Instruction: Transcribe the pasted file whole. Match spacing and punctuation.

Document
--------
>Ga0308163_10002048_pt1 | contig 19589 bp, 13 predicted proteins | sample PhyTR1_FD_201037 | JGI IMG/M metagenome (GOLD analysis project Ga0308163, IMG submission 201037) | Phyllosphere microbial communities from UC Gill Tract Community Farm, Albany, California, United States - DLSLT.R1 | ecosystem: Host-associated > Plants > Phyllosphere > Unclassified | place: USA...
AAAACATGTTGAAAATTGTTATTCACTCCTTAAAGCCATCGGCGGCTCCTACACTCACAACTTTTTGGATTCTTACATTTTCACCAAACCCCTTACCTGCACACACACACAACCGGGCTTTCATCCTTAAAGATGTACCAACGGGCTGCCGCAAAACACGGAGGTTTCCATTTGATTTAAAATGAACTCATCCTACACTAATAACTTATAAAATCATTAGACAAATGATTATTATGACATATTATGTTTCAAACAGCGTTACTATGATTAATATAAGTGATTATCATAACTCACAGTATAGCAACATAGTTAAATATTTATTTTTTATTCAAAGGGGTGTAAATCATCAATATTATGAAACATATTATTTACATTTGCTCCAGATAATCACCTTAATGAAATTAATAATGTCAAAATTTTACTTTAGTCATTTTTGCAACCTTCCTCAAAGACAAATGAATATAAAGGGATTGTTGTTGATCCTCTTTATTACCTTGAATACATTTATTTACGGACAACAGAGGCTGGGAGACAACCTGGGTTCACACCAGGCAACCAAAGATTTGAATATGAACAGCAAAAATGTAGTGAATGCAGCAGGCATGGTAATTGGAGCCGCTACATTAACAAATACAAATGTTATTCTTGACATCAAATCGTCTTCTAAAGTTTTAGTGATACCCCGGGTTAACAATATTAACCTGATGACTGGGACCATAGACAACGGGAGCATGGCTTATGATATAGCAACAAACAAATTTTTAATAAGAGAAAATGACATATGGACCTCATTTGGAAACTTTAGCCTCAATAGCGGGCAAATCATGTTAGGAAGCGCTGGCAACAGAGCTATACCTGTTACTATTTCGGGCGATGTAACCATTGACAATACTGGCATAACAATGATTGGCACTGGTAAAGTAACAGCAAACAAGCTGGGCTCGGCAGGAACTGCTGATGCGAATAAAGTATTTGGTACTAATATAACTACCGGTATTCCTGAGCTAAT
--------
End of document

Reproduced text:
>Ga0308163_10002048_pt1 | contig 19589 bp, 13 predicted proteins | sample PhyTR1_FD_201037 | JGI IMG/M metagenome (GOLD analysis project Ga0308163, IMG submission 201037) | Phyllosphere microbial communities from UC Gill Tract Community Farm, Albany, California, United States - DLSLT.R1 | ecosystem: Host-associated > Plants > Phyllosphere > Unclassified | place: USA...
AAAACATGTTGAAAATTGTTATTCACTCCTTAAAGCCATCGGCGGCTCCTACACTCACAACTTTTTGGATTCTTACATTTTCACCAAACCCCTTACCTGCACACACACACAACCGGGCTTTCATCCTTAAAGATGTACCAACGGGCTGCCGCAAAACACGGAGGTTTCCATTTGATTTAAAATGAACTCATCCTACACTAATAACTTATAAAATCATTAGACAAATGATTATTATGACATATTATGTTTCAAACAGCGTTACTATGATTAATATAAGTGATTATCATAACTCACAGTATAGCAACATAGTTAAATATTTATTTTTTATTCAAAGGGGTGTAAATCATCAATATTATGAAACATATTATTTACATTTGCTCCAGATAATCACCTTAATGAAATTAATAATGTCAAAATTTTACTTTAGTCATTTTTGCAACCTTCCTCAAAGACAAATGAATATAAAGGGATTGTTGTTGATCCTCTTTATTACCTTGAATACATTTATTTACGGACAACAGAGGCTGGGAGACAACCTGGGTTCACACCAGGCAACCAAAGATTTGAATATGAACAGCAAAAATGTAGTGAATGCAGCAGGCATGGTAATTGGAGCCGCTACATTAACAAATACAAATGTTATTCTTGACATCAAATCGTCTTCTAAAGTTTTAGTGATACCCCGGGTTAACAATATTAACCTGATGACTGGGACCATAGACAACGGGAGCATGGCTTATGATATAGCAACAAACAAATTTTTAATAAGAGAAAATGACATATGGACCTCATTTGGAAACTTTAGCCTCAATAGCGGGCAAATCATGTTAGGAAGCGCTGGCAACAGAGCTATACCTGTTACTATTTCGGGCGATGTAACCATTGACAATACTGGCATAACAATGATTGGCACTGGTAAAGTAACAGCAAACAAGCTGGGCTCGGCAGGAACTGCTGATGCGAATAAAGTATTTGGTACTAATATAACTACCGGTATTCCTGAGCTAAT